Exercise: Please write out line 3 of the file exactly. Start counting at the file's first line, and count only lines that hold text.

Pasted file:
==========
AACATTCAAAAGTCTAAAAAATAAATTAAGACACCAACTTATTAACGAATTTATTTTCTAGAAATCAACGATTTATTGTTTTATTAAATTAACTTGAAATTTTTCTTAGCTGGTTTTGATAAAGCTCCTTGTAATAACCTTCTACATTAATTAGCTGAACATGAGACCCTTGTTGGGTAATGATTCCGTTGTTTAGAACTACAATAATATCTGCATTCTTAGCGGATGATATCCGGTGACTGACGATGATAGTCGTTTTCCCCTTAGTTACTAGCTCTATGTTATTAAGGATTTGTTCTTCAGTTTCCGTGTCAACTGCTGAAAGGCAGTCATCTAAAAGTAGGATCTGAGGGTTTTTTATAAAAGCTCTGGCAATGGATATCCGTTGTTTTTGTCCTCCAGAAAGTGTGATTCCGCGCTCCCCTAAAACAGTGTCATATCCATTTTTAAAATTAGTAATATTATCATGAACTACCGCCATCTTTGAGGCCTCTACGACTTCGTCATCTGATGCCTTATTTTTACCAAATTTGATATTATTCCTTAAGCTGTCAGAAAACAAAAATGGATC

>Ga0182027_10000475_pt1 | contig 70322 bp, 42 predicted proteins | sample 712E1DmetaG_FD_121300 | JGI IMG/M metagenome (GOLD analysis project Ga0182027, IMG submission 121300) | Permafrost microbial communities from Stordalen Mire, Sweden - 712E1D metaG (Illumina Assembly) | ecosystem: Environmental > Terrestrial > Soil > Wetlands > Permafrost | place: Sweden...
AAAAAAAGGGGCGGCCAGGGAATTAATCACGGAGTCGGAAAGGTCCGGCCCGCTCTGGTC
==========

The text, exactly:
AAAAAAAGGGGCGGCCAGGGAATTAATCACGGAGTCGGAAAGGTCCGGCCCGCTCTGGTC